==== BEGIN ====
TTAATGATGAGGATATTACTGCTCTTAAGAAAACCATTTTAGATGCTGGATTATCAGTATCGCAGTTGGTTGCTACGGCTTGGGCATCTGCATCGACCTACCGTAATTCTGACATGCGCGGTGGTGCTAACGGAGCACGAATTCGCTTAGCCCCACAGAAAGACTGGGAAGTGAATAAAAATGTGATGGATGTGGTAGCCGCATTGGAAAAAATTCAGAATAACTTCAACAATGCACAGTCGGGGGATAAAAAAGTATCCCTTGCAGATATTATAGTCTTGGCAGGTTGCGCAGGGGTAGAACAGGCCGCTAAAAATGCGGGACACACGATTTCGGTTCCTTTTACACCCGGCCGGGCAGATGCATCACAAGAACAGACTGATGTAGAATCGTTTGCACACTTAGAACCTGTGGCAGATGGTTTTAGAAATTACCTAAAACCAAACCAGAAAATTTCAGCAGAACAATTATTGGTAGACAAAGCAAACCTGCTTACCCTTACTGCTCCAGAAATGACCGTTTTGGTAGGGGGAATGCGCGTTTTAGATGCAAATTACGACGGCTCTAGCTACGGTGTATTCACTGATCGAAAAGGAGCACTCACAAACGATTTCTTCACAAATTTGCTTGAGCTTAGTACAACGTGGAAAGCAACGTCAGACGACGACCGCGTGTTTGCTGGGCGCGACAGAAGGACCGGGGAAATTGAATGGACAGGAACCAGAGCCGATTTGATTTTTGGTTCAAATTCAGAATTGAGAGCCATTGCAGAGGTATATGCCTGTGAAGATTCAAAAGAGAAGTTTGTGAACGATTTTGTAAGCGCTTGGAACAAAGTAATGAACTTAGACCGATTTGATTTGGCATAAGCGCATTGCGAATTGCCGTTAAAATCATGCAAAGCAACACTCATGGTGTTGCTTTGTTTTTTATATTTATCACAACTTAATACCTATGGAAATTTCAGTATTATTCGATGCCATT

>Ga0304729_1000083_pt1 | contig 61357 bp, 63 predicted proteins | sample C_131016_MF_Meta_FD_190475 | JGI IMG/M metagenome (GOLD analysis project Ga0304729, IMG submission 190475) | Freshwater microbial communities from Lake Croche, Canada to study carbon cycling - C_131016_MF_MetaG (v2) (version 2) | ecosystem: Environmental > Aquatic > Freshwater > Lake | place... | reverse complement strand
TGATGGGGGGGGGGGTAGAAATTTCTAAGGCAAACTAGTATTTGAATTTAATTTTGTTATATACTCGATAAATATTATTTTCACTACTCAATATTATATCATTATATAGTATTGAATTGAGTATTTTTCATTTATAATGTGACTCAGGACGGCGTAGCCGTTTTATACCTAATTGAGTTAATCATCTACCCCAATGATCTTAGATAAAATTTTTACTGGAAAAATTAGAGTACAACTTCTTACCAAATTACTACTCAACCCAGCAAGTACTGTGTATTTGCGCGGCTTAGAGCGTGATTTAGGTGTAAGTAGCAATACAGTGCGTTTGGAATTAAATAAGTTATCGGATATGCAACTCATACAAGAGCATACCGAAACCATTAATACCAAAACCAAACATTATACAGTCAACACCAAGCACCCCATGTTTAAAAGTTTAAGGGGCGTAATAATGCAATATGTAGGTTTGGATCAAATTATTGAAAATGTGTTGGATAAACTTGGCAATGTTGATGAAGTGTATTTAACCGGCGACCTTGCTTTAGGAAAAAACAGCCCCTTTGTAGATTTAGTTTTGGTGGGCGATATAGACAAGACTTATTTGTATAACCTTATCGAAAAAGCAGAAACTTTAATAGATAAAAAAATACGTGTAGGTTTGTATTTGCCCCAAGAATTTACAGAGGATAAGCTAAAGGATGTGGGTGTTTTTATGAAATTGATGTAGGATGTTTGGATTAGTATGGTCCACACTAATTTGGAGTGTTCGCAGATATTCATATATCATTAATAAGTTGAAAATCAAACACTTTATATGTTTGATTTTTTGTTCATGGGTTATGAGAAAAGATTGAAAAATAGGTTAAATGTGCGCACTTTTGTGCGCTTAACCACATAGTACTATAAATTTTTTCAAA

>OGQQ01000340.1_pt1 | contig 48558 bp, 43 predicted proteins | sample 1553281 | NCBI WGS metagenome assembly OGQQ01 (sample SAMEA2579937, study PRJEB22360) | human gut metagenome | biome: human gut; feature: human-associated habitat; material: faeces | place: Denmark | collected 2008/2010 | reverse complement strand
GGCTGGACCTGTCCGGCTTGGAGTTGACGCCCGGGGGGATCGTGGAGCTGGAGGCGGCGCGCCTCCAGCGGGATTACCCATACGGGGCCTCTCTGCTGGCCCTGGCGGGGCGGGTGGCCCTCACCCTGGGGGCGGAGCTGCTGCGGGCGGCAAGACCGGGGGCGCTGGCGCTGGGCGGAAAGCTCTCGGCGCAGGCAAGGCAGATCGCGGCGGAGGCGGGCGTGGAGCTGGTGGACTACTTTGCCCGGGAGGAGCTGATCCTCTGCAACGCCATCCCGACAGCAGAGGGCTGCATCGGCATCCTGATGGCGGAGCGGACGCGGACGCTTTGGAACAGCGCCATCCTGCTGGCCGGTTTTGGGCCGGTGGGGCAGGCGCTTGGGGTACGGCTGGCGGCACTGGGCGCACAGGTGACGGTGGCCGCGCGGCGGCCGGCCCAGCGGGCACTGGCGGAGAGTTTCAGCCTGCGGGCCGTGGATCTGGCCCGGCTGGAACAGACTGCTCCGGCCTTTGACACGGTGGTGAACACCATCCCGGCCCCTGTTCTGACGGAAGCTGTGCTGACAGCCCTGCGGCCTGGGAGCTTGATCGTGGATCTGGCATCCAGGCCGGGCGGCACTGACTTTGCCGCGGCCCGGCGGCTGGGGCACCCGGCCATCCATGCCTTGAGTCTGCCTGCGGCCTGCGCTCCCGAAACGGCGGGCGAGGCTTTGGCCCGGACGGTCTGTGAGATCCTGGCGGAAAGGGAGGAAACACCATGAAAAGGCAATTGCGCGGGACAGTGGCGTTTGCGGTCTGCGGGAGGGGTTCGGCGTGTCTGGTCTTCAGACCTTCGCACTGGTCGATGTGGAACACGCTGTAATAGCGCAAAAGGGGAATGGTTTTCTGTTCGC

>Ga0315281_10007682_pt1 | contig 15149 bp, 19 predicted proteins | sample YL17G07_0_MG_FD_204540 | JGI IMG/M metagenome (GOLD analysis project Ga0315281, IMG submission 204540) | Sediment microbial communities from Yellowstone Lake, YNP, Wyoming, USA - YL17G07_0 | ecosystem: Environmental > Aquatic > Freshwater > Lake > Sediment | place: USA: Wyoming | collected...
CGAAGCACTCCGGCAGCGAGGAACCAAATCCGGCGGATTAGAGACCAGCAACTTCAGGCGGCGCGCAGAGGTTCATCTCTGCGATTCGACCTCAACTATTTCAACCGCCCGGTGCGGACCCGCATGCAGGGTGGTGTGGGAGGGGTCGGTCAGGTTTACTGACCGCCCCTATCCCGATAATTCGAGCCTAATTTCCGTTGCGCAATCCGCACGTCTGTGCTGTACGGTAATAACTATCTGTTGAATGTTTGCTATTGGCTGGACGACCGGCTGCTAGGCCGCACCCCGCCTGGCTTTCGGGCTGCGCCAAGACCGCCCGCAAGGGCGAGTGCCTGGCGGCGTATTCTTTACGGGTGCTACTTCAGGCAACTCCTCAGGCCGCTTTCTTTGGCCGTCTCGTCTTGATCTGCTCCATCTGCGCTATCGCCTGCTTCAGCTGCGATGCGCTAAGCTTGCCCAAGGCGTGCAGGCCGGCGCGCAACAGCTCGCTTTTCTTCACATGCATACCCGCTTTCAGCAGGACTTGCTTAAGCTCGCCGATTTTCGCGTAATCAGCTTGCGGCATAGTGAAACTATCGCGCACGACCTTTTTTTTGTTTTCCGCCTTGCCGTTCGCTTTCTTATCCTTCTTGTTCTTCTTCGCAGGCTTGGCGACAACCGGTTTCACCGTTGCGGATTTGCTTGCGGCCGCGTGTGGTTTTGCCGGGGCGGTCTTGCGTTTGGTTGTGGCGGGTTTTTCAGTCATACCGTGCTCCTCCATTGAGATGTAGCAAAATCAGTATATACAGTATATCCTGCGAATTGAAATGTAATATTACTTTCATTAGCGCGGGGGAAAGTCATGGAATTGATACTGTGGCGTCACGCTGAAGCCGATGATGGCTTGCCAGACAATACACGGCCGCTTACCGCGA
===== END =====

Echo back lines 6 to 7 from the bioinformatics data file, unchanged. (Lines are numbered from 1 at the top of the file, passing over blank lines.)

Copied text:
>Ga0315281_10007682_pt1 | contig 15149 bp, 19 predicted proteins | sample YL17G07_0_MG_FD_204540 | JGI IMG/M metagenome (GOLD analysis project Ga0315281, IMG submission 204540) | Sediment microbial communities from Yellowstone Lake, YNP, Wyoming, USA - YL17G07_0 | ecosystem: Environmental > Aquatic > Freshwater > Lake > Sediment | place: USA: Wyoming | collected...
CGAAGCACTCCGGCAGCGAGGAACCAAATCCGGCGGATTAGAGACCAGCAACTTCAGGCGGCGCGCAGAGGTTCATCTCTGCGATTCGACCTCAACTATTTCAACCGCCCGGTGCGGACCCGCATGCAGGGTGGTGTGGGAGGGGTCGGTCAGGTTTACTGACCGCCCCTATCCCGATAATTCGAGCCTAATTTCCGTTGCGCAATCCGCACGTCTGTGCTGTACGGTAATAACTATCTGTTGAATGTTTGCTATTGGCTGGACGACCGGCTGCTAGGCCGCACCCCGCCTGGCTTTCGGGCTGCGCCAAGACCGCCCGCAAGGGCGAGTGCCTGGCGGCGTATTCTTTACGGGTGCTACTTCAGGCAACTCCTCAGGCCGCTTTCTTTGGCCGTCTCGTCTTGATCTGCTCCATCTGCGCTATCGCCTGCTTCAGCTGCGATGCGCTAAGCTTGCCCAAGGCGTGCAGGCCGGCGCGCAACAGCTCGCTTTTCTTCACATGCATACCCGCTTTCAGCAGGACTTGCTTAAGCTCGCCGATTTTCGCGTAATCAGCTTGCGGCATAGTGAAACTATCGCGCACGACCTTTTTTTTGTTTTCCGCCTTGCCGTTCGCTTTCTTATCCTTCTTGTTCTTCTTCGCAGGCTTGGCGACAACCGGTTTCACCGTTGCGGATTTGCTTGCGGCCGCGTGTGGTTTTGCCGGGGCGGTCTTGCGTTTGGTTGTGGCGGGTTTTTCAGTCATACCGTGCTCCTCCATTGAGATGTAGCAAAATCAGTATATACAGTATATCCTGCGAATTGAAATGTAATATTACTTTCATTAGCGCGGGGGAAAGTCATGGAATTGATACTGTGGCGTCACGCTGAAGCCGATGATGGCTTGCCAGACAATACACGGCCGCTTACCGCGA